Wednesday, October 31, 2012

Fancy Jack says Happy Halloween

Fancy Jack, be-monocled and smoking his pipe.

Wednesday, October 24, 2012

Dealing with sore hand muscles, cuts and calluses

Carving will change your hands. Your off-hand, or "support hand" as some like to call it, may collect litte cuts and scars. While your dominant hand, the one you use to hold the knife, axe, or other tool, will proudly develop calluses as a result of the friction of so many hours spent shaping wood. Both hands will grow stronger as you develop muscles you never knew you had.

For cuts, I keep a first aid kit close by. Working with knives has made me an expert at treating minor cuts. It happens less often than it used to, but I still make the occasional mistake which requires a band-aid or a spot of super glue.

For sore muscles, I do two things: hold a hot mug of coffee or tea, and take breaks for stretching. Like a runner stretches his or her leg muscles, a carver must stretch those muscles in the fingers and hand. This should be as routine as stropping your knife blades. At the end of the day, an application of Mineral Ice can help as well.

Steve Tomlin has some great advice on hand stretching and excercise. While you're over there, check out his amazing work in green woodcarving!

Sunday, October 21, 2012

Rustic spoon rack w/Serving spoons

Inspired by the carving work of Simon Hill (which is always inspiring,) I went ahead and threw together my first spoon rack. It's rough, it's rustic, but it works. I used cherry for the rack, and green willow for the handle. The salad serving utensils are birch.

Wednesday, October 17, 2012

A little green paint, and my new whittlin' knife is all done!

Oil paint can take a while to dry, but I'm very happy with how this turned out. I hit the high areas of the knife marks with some sandpaper, giving the paint a time-worn look. A thin layer of shellac protects the paint nicely.

Tuesday, October 16, 2012

Spike Trolls whittled from fresh green Willow

I lucked out and found some willow clippings in my neighborhood. The DPW never cleans up after themselves, and I'm more than happy to haul off some free carving material! These little guys were a great way to experiment with the wood. I found this willow to be easy to carve, with no splintering at all.

Monday, October 15, 2012

WIP: Salad Serving Utensils

For this project I'm using my Frost's Mora crooked knife, and my little Brusletto whittler. Both utensils are from the same piece of birch, which accounts for the identical sway in their handles.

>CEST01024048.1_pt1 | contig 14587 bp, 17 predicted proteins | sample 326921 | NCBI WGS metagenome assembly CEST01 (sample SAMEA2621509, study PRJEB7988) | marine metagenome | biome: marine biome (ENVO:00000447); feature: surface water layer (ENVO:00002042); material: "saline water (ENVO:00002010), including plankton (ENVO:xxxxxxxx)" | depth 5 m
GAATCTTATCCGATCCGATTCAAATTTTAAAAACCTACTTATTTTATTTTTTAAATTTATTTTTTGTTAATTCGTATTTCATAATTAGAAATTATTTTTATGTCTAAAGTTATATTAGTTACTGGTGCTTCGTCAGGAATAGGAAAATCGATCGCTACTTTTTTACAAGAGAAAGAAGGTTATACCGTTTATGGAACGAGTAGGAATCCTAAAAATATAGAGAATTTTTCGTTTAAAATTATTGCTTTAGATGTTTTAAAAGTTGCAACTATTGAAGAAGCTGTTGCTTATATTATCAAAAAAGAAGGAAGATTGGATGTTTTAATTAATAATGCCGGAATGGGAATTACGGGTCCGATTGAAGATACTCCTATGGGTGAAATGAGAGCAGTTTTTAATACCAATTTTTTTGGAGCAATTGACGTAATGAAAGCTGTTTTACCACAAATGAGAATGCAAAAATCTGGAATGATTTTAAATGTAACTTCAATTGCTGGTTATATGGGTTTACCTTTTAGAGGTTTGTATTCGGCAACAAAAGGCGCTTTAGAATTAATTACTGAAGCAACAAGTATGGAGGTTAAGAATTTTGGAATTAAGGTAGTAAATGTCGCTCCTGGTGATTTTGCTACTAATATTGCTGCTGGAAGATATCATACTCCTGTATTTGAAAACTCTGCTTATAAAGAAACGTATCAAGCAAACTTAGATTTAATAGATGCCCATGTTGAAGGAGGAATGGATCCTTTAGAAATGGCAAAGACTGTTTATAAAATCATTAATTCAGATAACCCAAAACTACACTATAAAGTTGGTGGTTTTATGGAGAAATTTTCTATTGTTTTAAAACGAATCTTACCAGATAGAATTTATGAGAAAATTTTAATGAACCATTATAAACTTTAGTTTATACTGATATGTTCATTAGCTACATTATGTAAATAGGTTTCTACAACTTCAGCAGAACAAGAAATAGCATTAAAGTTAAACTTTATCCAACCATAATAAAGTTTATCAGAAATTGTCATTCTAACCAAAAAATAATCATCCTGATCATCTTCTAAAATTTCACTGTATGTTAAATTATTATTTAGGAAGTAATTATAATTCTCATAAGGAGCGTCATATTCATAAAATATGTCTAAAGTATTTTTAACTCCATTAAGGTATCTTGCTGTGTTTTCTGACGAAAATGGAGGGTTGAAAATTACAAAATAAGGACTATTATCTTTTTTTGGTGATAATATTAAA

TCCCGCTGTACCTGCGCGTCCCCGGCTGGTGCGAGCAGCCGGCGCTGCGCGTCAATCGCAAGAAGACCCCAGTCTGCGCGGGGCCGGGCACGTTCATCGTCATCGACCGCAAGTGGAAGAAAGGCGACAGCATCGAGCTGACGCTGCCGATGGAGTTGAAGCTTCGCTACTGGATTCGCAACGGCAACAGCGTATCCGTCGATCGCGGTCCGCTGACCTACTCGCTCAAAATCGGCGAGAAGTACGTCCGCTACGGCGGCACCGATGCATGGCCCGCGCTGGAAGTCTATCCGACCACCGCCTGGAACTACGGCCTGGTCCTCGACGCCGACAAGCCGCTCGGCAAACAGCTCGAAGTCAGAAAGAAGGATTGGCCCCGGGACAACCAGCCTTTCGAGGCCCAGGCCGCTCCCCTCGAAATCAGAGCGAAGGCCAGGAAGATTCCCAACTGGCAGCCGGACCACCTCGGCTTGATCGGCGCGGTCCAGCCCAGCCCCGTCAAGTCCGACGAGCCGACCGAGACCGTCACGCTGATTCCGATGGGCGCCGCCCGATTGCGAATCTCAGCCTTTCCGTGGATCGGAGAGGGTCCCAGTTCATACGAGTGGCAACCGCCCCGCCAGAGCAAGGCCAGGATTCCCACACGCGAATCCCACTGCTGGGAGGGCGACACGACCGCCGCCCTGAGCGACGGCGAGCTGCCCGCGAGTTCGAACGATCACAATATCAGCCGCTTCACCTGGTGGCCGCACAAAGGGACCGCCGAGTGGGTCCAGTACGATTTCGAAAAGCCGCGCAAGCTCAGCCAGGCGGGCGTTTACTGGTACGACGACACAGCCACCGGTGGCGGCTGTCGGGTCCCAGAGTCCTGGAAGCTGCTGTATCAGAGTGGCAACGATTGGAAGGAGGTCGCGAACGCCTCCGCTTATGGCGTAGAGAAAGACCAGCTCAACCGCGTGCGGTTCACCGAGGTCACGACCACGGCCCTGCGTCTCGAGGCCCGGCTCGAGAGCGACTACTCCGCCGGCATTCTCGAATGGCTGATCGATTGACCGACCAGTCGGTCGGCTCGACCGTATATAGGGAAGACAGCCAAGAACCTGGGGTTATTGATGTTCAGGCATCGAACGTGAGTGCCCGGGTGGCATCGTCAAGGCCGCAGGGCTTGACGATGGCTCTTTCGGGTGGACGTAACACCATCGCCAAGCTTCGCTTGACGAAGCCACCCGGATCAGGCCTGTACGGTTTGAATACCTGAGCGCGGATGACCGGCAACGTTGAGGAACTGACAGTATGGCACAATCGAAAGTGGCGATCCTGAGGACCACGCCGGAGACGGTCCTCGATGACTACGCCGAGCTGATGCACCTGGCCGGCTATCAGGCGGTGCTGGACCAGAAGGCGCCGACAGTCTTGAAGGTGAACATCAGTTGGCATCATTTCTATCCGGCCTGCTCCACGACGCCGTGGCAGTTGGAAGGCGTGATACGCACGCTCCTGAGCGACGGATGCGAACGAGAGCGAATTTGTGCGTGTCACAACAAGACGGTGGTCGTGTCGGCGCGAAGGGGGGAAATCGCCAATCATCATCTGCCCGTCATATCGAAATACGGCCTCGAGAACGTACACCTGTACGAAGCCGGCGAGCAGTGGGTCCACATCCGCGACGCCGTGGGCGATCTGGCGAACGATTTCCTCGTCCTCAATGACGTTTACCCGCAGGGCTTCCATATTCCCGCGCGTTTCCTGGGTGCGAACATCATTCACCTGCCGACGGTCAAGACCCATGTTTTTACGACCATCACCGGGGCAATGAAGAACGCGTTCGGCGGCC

Friday, October 12, 2012

Taking my newly-handled whittlin' knife for a test drive

My new knife carves beautifully. Mora blades always sail through wood, and I'm pleased with the handle I carved and fixed to the steel. The blade is set straight and strong, while the handle is nice and comfortable. I've experienced no hot spots, and no "dangling pinky" effect, since this handle is longer than most. Next I plan to give the handle some color with a little oil paint.
For a test run, I carved some hearts(while my MereWere robot coffee mug looks on.) The wood used is birch from the same piece as the knife's new handle.

Monday, October 8, 2012

A hand-carved handle for my carving knife!

Here's my second attempt at giving this blade a handle. The first try, seen here, was a failure. The wood is birch, donated from my a tree in front of my parent's house. The steel is a Frost's Mora, purchased from Ragweed Forge. I made the handle more substantial this time, both wider and longer, while retaining a neutral shape which gives the opportunity for a variety of grips. Plus, the longer handle gives me more room for a full grip when doing hours of full-arm cuts (aka spike troll carving!)
I've always wanted a carving knive with a longer handle, and here it is!

Wednesday, October 3, 2012

Work in progress: Wizard walking sticks in birch

Another quick update here, as I'm in the process of completing several projects. These walking stick wizards are being carved from birch (donated from my mom & dad's birch tree.) You can see some pencil lines where I'm plannign to cut, most notably the eyes but also some lines for the definition of the wizard's beard hair.